Opinion | How to Overcome Vaccine Hesitancy

“It is sad indeed that partisan politics has become irrationally intertwined with public health, but that is the state of affairs in America today,” a reader writes.

To the Editor:

Re “After 200 Million Shots, Now Comes Hard Part” (front page, April 22):

A better and faster way to overcome resistance from those who do not want to get vaccinated would be to incentivize them to do so rather than trying to convince them.

There are many ways this could be done. One would be to offer a small, one-time tax break for getting vaccinated. Another way would be to get major corporations involved. For instance, the airlines could offer a rebate on ticket prices, or free baggage checks or a faster priority check-in line. Health care underwriters could offer premium reductions.

I am sure other people could come up with many more creative ideas. The bottom line is that these measures would result in far more people being willing to get vaccinated, they would cost infinitely less than treating tens of thousands more victims of Covid and they would help to accelerate a return to normal activities throughout the country.

Richard H. Cantor
Scarsdale, N.Y.

To the Editor:

We should enlist famous people such as actors, singers, musicians and sports figures to volunteer time to go to the vaccination area of their choice where there are pockets of unvaccinated people and be there to meet and greet people who show up to get vaccinated.

I think many of them would be happy to give back to the community to help our nation reach herd immunity.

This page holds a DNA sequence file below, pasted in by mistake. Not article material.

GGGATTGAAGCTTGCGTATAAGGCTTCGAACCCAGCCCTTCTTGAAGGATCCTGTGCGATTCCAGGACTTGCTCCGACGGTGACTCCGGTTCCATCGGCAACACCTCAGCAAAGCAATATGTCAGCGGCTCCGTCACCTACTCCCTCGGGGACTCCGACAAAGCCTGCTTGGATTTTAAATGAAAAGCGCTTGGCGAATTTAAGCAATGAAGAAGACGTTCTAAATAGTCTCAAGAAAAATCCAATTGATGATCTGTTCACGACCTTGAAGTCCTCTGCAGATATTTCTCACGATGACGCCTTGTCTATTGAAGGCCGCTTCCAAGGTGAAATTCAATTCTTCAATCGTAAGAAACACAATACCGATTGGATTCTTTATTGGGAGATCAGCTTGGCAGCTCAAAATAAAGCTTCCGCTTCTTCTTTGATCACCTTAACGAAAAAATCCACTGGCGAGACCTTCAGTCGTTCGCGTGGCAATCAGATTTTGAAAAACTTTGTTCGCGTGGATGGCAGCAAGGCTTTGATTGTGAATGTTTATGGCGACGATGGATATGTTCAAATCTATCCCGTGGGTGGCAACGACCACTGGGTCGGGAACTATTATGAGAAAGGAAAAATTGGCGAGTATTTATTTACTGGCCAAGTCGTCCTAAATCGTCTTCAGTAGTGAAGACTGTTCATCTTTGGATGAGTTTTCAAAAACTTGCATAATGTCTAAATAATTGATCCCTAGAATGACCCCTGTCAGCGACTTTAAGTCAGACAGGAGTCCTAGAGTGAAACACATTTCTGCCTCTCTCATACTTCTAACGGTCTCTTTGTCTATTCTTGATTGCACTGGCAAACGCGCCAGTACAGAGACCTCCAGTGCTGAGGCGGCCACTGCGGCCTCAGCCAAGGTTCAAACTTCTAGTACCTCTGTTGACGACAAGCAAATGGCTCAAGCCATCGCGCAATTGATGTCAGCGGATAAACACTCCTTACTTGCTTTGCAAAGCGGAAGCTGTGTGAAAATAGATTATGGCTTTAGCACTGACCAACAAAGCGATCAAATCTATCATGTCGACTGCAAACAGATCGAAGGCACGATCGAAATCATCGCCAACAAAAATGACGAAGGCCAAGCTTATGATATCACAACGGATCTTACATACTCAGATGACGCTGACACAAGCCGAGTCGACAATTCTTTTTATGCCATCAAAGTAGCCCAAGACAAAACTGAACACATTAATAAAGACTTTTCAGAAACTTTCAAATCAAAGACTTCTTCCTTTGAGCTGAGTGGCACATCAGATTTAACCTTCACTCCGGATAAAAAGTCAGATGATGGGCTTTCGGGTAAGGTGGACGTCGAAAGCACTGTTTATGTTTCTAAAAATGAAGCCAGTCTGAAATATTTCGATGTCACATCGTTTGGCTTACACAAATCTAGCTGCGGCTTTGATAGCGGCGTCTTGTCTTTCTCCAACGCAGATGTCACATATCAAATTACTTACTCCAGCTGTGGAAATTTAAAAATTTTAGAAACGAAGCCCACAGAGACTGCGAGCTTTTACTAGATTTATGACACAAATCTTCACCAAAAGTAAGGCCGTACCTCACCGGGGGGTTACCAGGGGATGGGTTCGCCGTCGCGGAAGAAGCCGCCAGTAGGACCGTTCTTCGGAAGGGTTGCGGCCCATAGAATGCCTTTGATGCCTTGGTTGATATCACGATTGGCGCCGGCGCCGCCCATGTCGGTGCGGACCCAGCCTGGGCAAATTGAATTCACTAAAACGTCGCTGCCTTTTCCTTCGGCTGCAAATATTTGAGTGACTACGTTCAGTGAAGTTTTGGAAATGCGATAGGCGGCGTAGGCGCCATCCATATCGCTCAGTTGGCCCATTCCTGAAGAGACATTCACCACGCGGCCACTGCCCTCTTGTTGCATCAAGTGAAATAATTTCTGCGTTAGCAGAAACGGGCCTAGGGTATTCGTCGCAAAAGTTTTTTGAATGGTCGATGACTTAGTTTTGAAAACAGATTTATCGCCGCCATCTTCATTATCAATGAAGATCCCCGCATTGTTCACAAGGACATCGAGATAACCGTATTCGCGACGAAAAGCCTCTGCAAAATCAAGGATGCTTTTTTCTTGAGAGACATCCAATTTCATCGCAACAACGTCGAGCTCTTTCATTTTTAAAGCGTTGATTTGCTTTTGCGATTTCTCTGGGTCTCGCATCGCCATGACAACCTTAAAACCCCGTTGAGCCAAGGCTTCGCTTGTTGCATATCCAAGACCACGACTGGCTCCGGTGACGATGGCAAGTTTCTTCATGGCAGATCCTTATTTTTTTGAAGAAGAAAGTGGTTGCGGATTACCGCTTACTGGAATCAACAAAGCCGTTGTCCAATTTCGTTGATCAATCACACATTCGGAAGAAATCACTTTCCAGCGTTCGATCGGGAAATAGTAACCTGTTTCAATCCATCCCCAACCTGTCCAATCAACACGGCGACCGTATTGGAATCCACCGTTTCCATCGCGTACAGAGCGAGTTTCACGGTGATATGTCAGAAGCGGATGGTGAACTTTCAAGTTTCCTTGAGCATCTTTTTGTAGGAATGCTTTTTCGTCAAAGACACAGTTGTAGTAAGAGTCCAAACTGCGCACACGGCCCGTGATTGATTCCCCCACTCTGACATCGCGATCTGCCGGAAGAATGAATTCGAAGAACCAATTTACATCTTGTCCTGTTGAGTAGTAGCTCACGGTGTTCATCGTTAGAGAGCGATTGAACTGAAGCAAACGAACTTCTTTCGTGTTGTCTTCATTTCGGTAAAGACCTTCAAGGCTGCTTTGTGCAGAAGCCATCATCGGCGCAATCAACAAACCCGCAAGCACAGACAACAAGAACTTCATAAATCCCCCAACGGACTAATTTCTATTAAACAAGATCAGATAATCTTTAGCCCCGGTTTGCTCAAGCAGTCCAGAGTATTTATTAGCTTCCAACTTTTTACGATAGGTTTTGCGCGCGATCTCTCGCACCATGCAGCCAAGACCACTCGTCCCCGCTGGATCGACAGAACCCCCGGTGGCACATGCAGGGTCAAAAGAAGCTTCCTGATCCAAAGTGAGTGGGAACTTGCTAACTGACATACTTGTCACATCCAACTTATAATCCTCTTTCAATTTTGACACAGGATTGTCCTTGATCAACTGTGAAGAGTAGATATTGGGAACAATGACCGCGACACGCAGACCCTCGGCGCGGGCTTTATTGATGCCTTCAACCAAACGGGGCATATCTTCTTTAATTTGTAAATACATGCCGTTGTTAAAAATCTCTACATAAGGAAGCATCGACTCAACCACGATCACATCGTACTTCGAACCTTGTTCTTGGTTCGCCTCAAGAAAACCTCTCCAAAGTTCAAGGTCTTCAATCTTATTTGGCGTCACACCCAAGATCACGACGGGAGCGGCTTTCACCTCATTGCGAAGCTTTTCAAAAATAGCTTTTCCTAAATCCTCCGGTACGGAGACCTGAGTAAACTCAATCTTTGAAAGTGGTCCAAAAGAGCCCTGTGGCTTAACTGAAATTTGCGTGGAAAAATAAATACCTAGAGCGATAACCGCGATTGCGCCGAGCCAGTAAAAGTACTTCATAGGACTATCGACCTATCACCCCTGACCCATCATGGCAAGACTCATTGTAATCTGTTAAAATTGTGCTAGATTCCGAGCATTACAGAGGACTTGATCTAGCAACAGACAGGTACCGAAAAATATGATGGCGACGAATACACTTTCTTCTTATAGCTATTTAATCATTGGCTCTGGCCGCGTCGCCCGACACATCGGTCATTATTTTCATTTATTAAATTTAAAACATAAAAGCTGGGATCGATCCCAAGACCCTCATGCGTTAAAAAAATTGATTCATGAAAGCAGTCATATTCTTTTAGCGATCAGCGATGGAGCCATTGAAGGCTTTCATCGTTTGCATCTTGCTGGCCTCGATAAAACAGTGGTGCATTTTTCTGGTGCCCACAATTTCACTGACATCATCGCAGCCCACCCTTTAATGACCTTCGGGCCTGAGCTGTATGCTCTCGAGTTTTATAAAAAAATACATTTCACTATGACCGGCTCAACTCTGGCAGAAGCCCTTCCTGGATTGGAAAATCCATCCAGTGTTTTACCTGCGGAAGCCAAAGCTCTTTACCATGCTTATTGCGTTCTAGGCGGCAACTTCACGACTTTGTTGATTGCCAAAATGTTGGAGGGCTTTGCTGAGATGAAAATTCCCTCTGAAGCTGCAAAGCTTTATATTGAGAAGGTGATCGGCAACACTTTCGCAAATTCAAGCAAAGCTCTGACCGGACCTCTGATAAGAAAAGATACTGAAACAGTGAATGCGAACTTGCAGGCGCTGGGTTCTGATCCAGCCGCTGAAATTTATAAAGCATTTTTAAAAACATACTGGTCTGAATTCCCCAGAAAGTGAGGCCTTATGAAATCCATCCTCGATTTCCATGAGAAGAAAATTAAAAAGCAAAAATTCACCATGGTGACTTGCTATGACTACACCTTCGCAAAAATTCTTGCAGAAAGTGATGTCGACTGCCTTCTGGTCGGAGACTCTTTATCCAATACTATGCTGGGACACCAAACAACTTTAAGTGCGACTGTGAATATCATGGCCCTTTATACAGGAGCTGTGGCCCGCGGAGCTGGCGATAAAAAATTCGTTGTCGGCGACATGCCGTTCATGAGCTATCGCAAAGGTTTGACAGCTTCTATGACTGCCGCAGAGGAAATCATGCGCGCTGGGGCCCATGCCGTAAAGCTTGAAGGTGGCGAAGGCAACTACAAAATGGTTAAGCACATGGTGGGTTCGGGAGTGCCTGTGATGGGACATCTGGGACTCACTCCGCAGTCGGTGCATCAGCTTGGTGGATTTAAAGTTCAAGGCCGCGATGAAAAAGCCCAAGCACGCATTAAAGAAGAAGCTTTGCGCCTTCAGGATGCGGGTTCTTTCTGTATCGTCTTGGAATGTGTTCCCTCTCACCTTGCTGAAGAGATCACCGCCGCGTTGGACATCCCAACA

Mark Weinstein
Cape May, N.J.

To the Editor:

Re “What Least Vaccinated Counties Have in Common: Trump Voters” (news article, April 22):

I’m reluctant to offer any criticism of The Times considering the vital role it plays in our nation, especially in its coverage of the pandemic. However, I’m wondering what is accomplished by your recent emphasis on the reported correlation between how people voted in the presidential election and their vaccine hesitancy.

Isn’t it more likely that folks who are hesitant, but might be persuaded to get vaccinated, will instead ultimately join those who have similar political views and who have decided against getting one of the available vaccines?

Richard Wild
Chapel Hill, N.C.

To the Editor:

President Biden was vaccinated in front of a national TV audience. In January before he left office, Donald Trump was vaccinated behind closed doors. Lack of a Trump vaccination photo likely resulted in thousands of hospitalizations and many deaths, as Trump voters are more likely to avoid vaccinations.

Jon Meyerson
Sarasota, Fla.

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